Leading the Way

Lessons to learn from female role models after Women’s History Month

Assistant Head of School for Finance and Operations, Susan Lansverk has worked at University Prep for 16 years. In her role as the chief financial officer, she manages UPrep’s finances, investments and assets as well as overseeing strategic decisions such as purchasing property and building new buildings — like the new ULab. Additionally, Lansverk oversees the school’s IT department, overall facilities and legal representation.

Before coming to the school in 2007 under the leadership of Erica Hamlin, Lansverk had never worked for a female boss.

“Unfortunately, in a lot of companies, when you talk about the top leaders, there are still not enough women in those positions. It’s better, but I would have thought from when I was younger, that it would be better to where I am now,” Lansverk said. “But here at school, it’s terrific because we do have gender diversity.”

Lansverk believes gender diversity is important because it brings different perspectives and experiences to leadership teams. She also believes it is the job of female leaders to be role models for younger women and girls in the community.

“I think it’s sometimes hard if you’ve had to really work hard to not expect other people to have to go through the same thing,” Lansverk said. “But I do think it’s really important for women of are more at the end of their career, like I am, to really help smooth the path for other people.”



Director of Middle School Susie Wu came to UPrep in 2018 after working for Rainier Scholars for 17 years.

Wu joined a very male-dominated administrative team when she first came to the school. She remembers the pressure she felt working next to former Director of Upper School Ken Jaffe because of the large male presence he had.

“I had to make myself a big presence when I was with him or even when I was not standing in the same room with him,” Wu said. “I remember, especially in my first couple of years with Ken, physically, I had to, you know, kind of stand taller. I had to force myself to be much louder and more visible than I usually am comfortable.”

Wu said Jaffe was an excellent co-worker and mentor and believes that working with male leaders was beneficial because she was able to learn from their leadership styles.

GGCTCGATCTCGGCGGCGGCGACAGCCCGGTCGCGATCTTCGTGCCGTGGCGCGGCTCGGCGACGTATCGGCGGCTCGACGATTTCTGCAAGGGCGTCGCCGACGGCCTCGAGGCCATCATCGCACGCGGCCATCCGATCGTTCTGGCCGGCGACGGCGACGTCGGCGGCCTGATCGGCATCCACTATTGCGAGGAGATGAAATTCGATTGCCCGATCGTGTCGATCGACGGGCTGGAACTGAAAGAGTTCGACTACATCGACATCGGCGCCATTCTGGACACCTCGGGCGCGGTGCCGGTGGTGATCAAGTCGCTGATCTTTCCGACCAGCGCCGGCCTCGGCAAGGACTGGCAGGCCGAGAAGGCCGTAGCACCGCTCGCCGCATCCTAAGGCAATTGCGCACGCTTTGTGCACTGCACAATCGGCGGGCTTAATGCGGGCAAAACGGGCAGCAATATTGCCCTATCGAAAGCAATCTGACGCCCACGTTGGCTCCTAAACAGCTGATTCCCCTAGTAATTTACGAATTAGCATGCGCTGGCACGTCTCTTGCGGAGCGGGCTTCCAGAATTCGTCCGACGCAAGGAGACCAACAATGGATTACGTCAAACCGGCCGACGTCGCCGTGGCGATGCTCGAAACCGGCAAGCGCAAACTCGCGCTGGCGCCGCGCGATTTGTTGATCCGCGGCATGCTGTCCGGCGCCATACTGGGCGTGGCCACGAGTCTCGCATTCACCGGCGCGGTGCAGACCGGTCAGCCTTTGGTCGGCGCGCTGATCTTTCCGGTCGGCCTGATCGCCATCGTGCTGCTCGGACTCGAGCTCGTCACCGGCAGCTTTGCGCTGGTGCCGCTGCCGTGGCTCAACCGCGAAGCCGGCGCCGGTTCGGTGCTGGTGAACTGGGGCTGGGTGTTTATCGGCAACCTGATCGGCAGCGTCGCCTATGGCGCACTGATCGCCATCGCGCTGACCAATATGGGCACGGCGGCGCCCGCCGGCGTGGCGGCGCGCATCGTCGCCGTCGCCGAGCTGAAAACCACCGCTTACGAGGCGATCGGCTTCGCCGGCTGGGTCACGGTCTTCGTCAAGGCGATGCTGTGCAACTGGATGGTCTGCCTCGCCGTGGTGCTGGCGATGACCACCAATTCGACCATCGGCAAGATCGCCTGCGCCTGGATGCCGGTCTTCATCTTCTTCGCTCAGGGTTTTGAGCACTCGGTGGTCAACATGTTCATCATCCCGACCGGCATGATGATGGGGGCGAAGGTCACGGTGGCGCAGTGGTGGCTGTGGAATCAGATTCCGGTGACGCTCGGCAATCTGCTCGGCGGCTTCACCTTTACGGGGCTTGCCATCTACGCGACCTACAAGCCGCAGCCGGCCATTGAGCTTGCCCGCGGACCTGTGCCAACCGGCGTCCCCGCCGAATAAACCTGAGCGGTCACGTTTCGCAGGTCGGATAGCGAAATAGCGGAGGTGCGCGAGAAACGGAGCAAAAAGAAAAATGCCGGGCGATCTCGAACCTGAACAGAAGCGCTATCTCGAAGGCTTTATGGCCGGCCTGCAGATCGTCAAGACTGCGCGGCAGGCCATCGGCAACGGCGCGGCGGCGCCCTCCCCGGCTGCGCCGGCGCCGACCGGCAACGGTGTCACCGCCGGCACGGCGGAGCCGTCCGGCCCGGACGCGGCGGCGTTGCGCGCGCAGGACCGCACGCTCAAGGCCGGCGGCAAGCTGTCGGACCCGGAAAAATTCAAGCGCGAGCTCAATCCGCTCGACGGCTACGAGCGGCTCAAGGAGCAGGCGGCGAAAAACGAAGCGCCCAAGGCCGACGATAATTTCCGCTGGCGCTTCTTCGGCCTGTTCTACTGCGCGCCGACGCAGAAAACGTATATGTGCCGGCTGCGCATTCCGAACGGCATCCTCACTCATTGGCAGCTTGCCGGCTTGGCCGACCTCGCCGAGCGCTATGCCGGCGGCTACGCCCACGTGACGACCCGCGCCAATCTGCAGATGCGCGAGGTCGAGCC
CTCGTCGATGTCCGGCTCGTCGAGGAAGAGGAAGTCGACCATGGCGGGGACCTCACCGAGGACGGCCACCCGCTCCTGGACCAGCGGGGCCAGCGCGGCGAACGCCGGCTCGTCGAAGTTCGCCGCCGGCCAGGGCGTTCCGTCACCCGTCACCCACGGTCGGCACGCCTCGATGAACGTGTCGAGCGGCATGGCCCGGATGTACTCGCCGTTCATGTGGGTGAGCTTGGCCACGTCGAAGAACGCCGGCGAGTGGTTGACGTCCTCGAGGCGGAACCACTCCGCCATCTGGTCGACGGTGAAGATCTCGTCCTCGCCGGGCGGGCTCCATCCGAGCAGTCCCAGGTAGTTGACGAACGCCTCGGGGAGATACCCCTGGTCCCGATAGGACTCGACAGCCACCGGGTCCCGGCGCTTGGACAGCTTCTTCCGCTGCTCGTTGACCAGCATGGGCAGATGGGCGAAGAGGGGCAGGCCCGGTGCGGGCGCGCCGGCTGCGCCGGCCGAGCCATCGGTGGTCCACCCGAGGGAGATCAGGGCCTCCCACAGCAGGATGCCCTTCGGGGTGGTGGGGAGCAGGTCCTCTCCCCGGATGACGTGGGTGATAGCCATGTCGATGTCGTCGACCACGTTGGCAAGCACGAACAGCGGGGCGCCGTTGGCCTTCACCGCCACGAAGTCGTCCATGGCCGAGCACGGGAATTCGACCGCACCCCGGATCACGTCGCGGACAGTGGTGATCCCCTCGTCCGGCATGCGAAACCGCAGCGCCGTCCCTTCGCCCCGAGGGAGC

“You know, I actually enjoyed working with all of these male leaders. Mr. Levinson helped me understand what this role was and Mr. Jaffe was amazing,” Wu said. “And, it is always really great, though, to have like somebody like Ronnie here now as a female head of school to be my supervisor.”

In her time at UPrep, Wu is proud of the ways she has gotten to know the Middle School teachers, increased communication with students and families and adapted to working with middle schoolers for the first time.



Eighth grader Huda Hassan is the president of UPrep’s Middle School. Hassan plans events alongside three other Middle School executives, advocates for her fellow peers, and looks for ways to improve her school community.

“My favorite part is the reaction from the students after planning everything because I try not to tell everybody, so it’s kind of like a surprise for them. It doesn’t matter what the reaction is, I feel really proud after seeing what I’ve done,” Hassan said.

She is also proud to be a leader for her peers.

“I think about this a lot. It really gets me uplifted and upbeat because I know that there are a lot of males in leadership positions, and it’s really fun to see other women in big leadership roles,” Hassan said. “Whenever I see a female CEO or something like that, that’s what I aspire to be: a strong person who identifies as female in a male-dominated society. I think it uplifts me and others at the same time.”

Hassan appreciates being able to see so many strong women at UPrep and believes it is important for young women and girls to see other women in positions of power.

“It’s a matter of representation,” she said.  “And there’s a matter of uplifting other people who we identify with so that younger people, especially Middle Schoolers when they see women in high roles are like, ‘Oh, I can do that too. I can aspire to do this.”